Amazon Labor Union affiliates with Teamsters

The Amazon Labor Union will affiliate with the International Brotherhood of Teamsters, giving the upstart union the backing of one of the most powerful forces in labor, Teamsters announced Tuesday.

Teamsters said the affiliation decision was approved unanimously by the union’s board on Tuesday, though details of the merger were not immediately made clear. The union represents about 1.3 million workers in the U.S. and Canada.

“Today is an historical day for labor in America as we now combine forces with one of the most powerful unions to take on Amazon together,” ALU President Christian Smalls said on social media platform X. “Our message is clear we want a Contract, and we want it Now. We’re putting Amazon on notice that we are coming!”

ALU formed in 2022 as a grassroots organization representing the workers of Amazon’s JFK8 warehouse facility in New York City. Workers became the first Amazon warehouse employees nationwide to be represented by a union.

The union has faced difficulty in recent years after a union drive at a second New York City Amazon facility failed, and it faced a lawsuit from former leaders over its leadership election process.

The JFK8 facility remains the only unionized Amazon warehouse in the country, and the union is in the process of negotiating its first labor contract. An Alabama warehouse unionization effort affiliated with the Retail, Wholesale and Department Store Union also failed in 2021.

Teamsters, meanwhile, is coming off one of the union’s largest labor victories. It negotiated a new contract with UPS in July, substantially increasing wages and benefits.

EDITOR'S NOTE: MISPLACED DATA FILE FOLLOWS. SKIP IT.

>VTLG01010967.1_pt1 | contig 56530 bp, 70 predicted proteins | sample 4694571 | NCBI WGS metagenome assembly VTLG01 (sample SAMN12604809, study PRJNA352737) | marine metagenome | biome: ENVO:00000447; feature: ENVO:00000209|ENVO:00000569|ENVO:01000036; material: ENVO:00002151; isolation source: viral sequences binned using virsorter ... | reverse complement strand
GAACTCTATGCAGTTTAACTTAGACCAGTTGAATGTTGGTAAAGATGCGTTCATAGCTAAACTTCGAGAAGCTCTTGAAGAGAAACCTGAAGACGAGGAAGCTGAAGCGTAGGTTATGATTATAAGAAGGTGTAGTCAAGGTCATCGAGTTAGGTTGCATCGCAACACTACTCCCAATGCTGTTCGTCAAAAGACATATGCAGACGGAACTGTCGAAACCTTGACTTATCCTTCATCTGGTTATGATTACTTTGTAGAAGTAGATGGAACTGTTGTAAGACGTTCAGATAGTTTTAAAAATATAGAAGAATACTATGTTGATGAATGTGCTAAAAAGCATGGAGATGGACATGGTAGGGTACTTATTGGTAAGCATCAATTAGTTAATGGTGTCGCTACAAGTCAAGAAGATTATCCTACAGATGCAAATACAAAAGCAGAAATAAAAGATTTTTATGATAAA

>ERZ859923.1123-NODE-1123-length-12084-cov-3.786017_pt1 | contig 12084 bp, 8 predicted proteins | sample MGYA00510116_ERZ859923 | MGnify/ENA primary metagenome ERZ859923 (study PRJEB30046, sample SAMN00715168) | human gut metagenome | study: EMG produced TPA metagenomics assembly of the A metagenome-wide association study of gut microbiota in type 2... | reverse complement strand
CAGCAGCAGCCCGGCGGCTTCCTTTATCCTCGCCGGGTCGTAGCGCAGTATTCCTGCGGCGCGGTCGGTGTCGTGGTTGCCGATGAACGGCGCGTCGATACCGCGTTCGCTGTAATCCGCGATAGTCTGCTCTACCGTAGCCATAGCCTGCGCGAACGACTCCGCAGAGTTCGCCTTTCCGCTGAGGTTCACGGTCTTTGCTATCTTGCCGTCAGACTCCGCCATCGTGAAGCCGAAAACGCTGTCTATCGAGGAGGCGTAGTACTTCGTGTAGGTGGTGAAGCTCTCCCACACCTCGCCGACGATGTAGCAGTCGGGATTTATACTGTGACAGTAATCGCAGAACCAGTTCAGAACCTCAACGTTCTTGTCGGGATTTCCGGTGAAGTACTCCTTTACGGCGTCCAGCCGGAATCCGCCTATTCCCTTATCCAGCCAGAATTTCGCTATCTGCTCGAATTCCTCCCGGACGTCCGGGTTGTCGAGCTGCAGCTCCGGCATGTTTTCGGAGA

Teamsters launched its own Amazon Division last year, committing to bring the disparate Amazon unionization efforts together under its banner. Amid the UPS negotiations last summer, labor experts told The Hill that Amazon is a logical next step for Teamsters expansion.

“Clearly, this is a union that has deep roots in warehousing and logistics, distribution, Amazon-type of work. And they have ambitions, I think, to try to organize workers in this industry, among them Amazon,” Bob Bussel, director of the Labor Education and Research Center at the University of Oregon, told The Hill.

“The result of this, if they’re recognizable gains for workers as a result of collective action that the union really can deliver, is that will send a very powerful signal to workers at Amazon and workers at other places that there’s a powerful union that’s really prepared to take collective action and effective action on their behalf,” he added.

Amazon has successfully resisted union efforts for years. In 2022 alone, the country spent $14 million on anti-labor consulting, more than three times as much as Starbucks, the country’s top anti-labor consulting spender in 2021.

The Hill has reached out to Teamsters and Smalls for comment.

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